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From: "Peter McCrae" <>
Subject: [W-OBITS] FORT: Maeve Geraldine Fort 2008
Date: Sun, 28 Sep 2008 17:24:49 +0100


Dame Maeve Fort
Ambassador in Mozambique and Lebanon who later established strong links with
Nelson Mandela in South Africa.

Last Updated: 8:39PM BST 24 Sep 2008

The Telegraph.co.uk

Maeve Fort presenting her credentials in Beirut, a dangerous posting filled
only by volunteers
Dame Maeve Fort, who died on September 18 aged 67, was one of the most
successful, popular and atypical British ambassadors of her generation.

The only child of a Liverpool hospital administrator, Maeve Geraldine Fort
was born on November 19 1940. She left Nantwich Grammar School early when
she discovered that Trinity College Dublin did not then require A-levels
from its new entrants. University contemporaries did not remember her for
her academic achievements. She habitually skipped 9 am lectures and in later
classes polishing her nails often took precedence over taking notes.

She nevertheless did well enough - graduating with a respectable degree in
English and French - to qualify for a French government scholarship to the
Sorbonne. Disregarding advice that she had no hope of getting into the
Foreign Office, she was one of 12 successful new entrants to the junior
grade in 1962.

Punctuality was never one of Maeve Fort's strong points, and one of her
early supervisors warned her that her undoubted diplomatic talents might be
negated by her inability to get where she was meant to be when she was meant
to be there.

She still sailed successfully through postings to New York, a secondment to
SEATO in Bangkok, and spells in Bonn and Lagos, before being promoted to
First Secretary in the FCO. She was then sent to the UK mission to the
United Nations in 1978.

On this second New York posting Maeve Fort was one of those dealing with
African affairs and she made her mark through her effective participation in
the sometimes confrontational Namibian Contact Group. She was hugely popular
with her colleagues from other delegations, not least the members of the
Africa Group; and though her strengths might have been more in tactics than
in strategy, she established a reputation as a tough but sensitive
negotiator who got results.

At one stage she was told to prepare for a move to the high commission in
Windhoek as part of the independence process, but after she had hosted a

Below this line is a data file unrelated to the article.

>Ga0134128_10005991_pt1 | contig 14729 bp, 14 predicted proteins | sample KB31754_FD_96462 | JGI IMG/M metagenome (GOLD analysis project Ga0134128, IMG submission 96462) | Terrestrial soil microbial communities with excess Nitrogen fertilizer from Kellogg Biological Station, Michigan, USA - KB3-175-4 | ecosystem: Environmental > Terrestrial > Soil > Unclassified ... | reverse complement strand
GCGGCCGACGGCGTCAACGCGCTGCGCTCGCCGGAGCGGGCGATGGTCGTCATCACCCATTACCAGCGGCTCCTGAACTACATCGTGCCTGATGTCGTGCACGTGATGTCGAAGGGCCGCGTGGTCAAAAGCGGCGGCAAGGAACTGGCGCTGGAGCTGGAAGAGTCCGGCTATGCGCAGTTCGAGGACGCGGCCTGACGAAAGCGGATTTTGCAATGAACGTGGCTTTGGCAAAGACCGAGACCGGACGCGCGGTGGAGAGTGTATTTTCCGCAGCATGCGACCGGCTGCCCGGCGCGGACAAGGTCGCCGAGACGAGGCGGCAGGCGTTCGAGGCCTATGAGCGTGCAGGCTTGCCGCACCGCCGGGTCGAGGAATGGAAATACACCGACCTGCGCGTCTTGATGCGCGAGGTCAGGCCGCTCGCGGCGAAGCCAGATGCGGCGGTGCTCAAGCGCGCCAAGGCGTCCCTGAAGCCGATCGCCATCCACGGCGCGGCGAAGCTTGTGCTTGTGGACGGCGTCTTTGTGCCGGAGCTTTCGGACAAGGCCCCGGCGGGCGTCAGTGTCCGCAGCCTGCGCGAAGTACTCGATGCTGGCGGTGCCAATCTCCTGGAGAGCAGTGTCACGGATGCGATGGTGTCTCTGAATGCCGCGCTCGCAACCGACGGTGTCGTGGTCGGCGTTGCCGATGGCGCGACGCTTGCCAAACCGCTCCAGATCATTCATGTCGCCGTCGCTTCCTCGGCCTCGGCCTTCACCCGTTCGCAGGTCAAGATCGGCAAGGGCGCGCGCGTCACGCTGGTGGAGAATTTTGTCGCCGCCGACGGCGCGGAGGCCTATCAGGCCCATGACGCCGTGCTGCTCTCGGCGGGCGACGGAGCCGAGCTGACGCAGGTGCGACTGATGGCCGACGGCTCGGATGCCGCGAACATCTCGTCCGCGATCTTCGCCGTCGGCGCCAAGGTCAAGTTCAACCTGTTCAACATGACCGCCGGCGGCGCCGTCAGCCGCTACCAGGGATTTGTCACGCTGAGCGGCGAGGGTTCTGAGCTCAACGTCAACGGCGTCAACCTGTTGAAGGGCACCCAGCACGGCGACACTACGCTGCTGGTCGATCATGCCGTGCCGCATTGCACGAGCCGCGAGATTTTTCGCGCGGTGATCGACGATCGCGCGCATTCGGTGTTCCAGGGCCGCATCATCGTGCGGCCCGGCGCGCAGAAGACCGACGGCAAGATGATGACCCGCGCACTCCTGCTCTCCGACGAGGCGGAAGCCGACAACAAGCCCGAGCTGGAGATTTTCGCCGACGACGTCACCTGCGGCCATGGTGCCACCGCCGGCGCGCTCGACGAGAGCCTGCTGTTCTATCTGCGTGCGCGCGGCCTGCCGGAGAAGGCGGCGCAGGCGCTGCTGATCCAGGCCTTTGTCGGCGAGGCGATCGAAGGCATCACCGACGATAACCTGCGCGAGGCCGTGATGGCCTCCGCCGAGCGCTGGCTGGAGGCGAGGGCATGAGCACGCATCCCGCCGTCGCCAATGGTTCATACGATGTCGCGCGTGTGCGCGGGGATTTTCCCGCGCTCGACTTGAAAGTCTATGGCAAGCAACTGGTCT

party which used up the contents of her cellar, in typical FCO fashion the
posting was cancelled.

Maeve Fort left New York in 1982 for a year at the Royal College of Defence
Studies, followed by a posting to Santiago on promotion to Counsellor. In
1986 she returned to the FCO as head of the West African department and
concurrently non-resident Ambassador to Chad.

>From 1989 to 1992 she was Ambassador to Mozambique. Everyone who came to
stay at the residence was expected to bring a supply of crayons and books
for local schoolchildren. She also played a significant part in helping to
broker a ceasefire in the Mozambican Civil War and was outspoken in her
condemnation of corruption.

In 1992 she left for four years as Ambassador to the Lebanon, then one of
the most dangerous FCO posts and one that was filled only by volunteers. She
lived behind barbed-wire barricades and had a staff of Royal Military Police
bodyguards whom she referred to as "my boys". Six of them were always with
her when she went out and about, including when she went for walks in the
hills; one bodyguard would carry a knapsack containing her beloved white
Maltese/Pomeranian cross, Chloe.

In 1996 she was cross-posted to South Africa as High Commissioner, making
her the highest-ranking British female diplomat. She loved the country, as
she did all her postings, and forged real bonds of affection with President
Nelson Mandela (it is not true that she was late presenting her credentials
to him).

She established strong links with the new democracy, but was unlucky enough
to lose most of her personal possessions when builders accidentally set fire
with a blowtorch to the thatch of the Cape Town residence.

Maeve Fort always enjoyed close relations with her military and intelligence
colleagues, and her ability to extract confidences from contacts would have
made her an excellent case officer. She delighted in competing with the
intelligence community in collecting useful information, and she often won.

She was a compulsive shopper, especially for designer clothes. "You only
regret the things you didn't buy," she said; and the garments she gave to
charity were sold for useful sums. Above all she was gregarious and loved
being surrounded by people. She was compassionate and loved to help people
enjoy themselves. She laughed easily and often but quietly, as if enjoying a
private joke. Her sense of humour could border on the earthy: "Ambassadors
don't get laid," was one comment she made on her love life.

Maeve Fort was appointed CMG in 1990 and advanced to DCMG in 1998. She then
became a "double Dame", receiving the DCVO on the occasion of the Queen's
State Visit to South Africa in 1999.

She took no paid employment after retiring from the FCO but was a trustee of
the British Red Cross from 2001 to 2007 and of the Beit Trust from 2000
onwards. She was also a governor of Benenden School.



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